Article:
Life, love and struggle in a polyamorous relationship

In this preview of the upcoming Veracity episode Thoroughly Modern Families Pat Taney meets a “Power Triad” for a glimpse into their non-traditional lives.

By Pat Taney

The face of Canadian families is changing. In a series of reports and in an upcoming documentary, CityNews is looking at non-nuclear families. Households that may not look like yours but are fighting to be seen and heard.

In rural Ontario, in the small town of Tara, about 35 kilometres outside Owen Sound, stands an old church surrounded by open fields and farmland.

It’s not uncommon to find churches here, where congregations have disbanded long ago, converted into single family homes. But inside this one is a family that represents a more modern way of life, far different from the people who used to gather at this Christian church decades ago.

“We sometimes get stares but for the most part people just let us live our lives,” said Aaron Matthews.

He along with Maggie Giamatalo and Grace Pierrot form what’s known as a polyamorous triad. Three people romantically involved and living together with the same level of commitment as a monogamous couple.

“Aaron and Maggie have a relationship. Maggie and I have a relationship. Aaron and I have a relationship. Together we all have a relationship together, the power triangle,” Pierrot said.

Families like this one are not new but are striving to be counted.

“There’s very little research available in terms of the numbers of polyamorous individuals in Canada,” said John-Paul Boyd Q.C., a Calgary-based attorney specializing in family law.

“The fault for that lies with the fact that Statistics Canada doesn’t collect data on that kind of a relationship when it conducts its annual census,” Boyd explained.

Back in 2016, Boyd surveyed several people who identify as being polyamorous for the Vanier Institute of the Family.

By definition, being polyamorous means a person does not limit themselves to loving or being involved with just one other person.

RELATED: Polyamory vs. Polygamy: What sets them apart?

“In that survey conducted by the research institute, we found that something on the order of 83 per cent of respondents believe that the number of people who identify as polyamorous is increasing and that the number of people who are openly living in a polyamorous relationship is also increasing.”

But families like this still battle stigmas, for one, polyamory is often mistaken as polygamy.

“That’s what a lot of people still think polyamory is,” Boyd said. “Especially in what we see on television, such as ‘Sister Wives’, ‘Big Love’ and in the trial of James Oler and Winston Blackmore here in Canada.”

Oler and Blackmore, members of a fundamentalist Church of Jesus Christ of Latter-Day Saints, were tried and convicted for plural marriages in B.C. back in 2017.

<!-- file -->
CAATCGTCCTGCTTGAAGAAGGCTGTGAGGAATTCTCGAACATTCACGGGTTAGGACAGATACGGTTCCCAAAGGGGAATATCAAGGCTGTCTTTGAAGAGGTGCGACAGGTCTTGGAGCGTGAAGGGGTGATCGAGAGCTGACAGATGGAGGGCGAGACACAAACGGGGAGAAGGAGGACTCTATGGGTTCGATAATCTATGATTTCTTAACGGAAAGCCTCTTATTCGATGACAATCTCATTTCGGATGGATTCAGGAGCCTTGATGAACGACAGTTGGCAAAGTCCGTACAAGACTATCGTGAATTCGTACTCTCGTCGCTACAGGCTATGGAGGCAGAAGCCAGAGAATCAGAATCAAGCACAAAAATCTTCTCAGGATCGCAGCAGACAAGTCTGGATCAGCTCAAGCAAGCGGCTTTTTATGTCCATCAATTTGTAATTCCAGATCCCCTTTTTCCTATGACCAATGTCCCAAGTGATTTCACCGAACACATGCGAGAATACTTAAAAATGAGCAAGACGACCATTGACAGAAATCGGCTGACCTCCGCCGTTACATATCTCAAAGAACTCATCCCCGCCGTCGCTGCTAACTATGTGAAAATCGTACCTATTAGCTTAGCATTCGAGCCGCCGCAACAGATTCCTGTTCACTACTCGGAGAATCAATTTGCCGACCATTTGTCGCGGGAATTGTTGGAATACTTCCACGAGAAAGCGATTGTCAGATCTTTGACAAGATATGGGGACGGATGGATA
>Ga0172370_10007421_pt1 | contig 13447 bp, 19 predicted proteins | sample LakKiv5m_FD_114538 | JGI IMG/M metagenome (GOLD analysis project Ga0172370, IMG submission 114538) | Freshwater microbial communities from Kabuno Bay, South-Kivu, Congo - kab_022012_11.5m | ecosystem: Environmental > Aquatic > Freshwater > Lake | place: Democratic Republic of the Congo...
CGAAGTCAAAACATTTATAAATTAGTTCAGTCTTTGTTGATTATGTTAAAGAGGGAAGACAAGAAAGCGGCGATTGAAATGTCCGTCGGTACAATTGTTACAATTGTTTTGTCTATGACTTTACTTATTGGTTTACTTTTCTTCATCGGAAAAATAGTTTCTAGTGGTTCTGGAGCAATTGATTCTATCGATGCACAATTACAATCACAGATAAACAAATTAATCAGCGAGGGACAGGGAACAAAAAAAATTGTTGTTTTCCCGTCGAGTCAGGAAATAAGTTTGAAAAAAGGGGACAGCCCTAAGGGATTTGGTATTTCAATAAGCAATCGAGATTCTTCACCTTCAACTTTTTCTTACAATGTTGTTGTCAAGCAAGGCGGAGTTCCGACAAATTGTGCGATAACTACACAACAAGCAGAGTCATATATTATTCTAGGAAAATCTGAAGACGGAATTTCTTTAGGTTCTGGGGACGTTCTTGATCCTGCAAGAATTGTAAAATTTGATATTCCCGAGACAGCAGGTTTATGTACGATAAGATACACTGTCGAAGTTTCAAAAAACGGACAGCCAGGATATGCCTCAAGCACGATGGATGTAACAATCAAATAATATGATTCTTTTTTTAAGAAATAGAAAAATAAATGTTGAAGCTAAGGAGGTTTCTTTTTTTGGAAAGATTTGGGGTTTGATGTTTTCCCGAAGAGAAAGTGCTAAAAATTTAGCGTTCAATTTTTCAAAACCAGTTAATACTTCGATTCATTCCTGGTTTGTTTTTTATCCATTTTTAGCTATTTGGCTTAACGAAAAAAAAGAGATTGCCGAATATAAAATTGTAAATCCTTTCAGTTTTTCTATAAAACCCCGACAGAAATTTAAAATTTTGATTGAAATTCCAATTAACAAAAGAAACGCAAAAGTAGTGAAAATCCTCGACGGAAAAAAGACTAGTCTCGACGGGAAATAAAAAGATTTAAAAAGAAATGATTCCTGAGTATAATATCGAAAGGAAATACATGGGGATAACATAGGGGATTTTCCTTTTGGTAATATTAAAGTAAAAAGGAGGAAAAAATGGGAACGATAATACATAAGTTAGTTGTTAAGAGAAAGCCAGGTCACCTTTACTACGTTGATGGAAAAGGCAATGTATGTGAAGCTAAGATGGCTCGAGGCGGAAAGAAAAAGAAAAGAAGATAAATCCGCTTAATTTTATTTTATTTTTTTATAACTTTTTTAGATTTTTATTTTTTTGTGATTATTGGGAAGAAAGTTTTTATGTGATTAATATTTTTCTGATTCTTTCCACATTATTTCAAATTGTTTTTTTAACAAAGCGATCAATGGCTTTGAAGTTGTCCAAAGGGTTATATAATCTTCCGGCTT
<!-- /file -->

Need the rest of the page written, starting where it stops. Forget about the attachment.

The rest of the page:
Boyd points out polygamy and polyamory are two different things entirely.

“The kind of polygamy that we see being practised is firstly patriarchal and secondly, it’s religiously mandated,” Boyd said.

Polyamory is not that.

“One of the key values of people who identify as polyamory is equality, regardless of gender identity and regardless of parental status. And they are not mandated by God in general. These are individuals who are pursuing their heart.”

In Canada, it is still illegal for more than two people to get married. But Boyd argues the right to marry is not a fight polyamorous groups put on the forefront in their battle for acceptance.

“Polyamory doesn’t imply any necessity of marriage. It’s not predicated on that.”

Maggie, Grace and Aaron say families like theirs don’t need a wedding ceremony to prove their commitment. Instead, they find themselves fighting other stigmas associated with their lifestyle.

“A lot of people assume it’s a fetish thing or a kinky thing. And that’s not why we’re doing this,” Giamatalo said.

But this triad — who live openly — say times are changing.

“It’s getting easier,” Pierrot said. “People are starting to just accept it. I’m out to my family and friends.”

But with another census just finished, families like them once again were not counted. That’s a big reason this triad agreed to share their life with CityNews.

They join others who are defying the norms in an upcoming documentary called Thoroughly Modern Families. They hope their stories will help open minds.

“I can love Aaron and I can love Maggie. I love my mom. I love my cats. It’s love but a different form of it,” Pierrot said. “Why do I have to limit myself this way? Why do I have to only love one person?”

“As long as everyone’s an adult and consenting, love can’t be wrong,” Giamatalo said.

While the three of them make it look easy, being polyamorous does come with several challenges.

This documentary takes you inside their homes and lives to give you a very intimate look at these different lifestyles.

Along with this triad, we follow the lives of others in families that fall outside of what’s considered traditional.

From a mother in Kitchener who talks about how to raise kids while being polyamorous, to a couple who’s not polyamorous but instead represents another growing lifestyle: platonic parenting which is when two people who raise kids without any romantic or sexual connection.

Veracity: Thoroughly Modern Families airs Sunday January 30 at 9 p.m. ET on Citytv.

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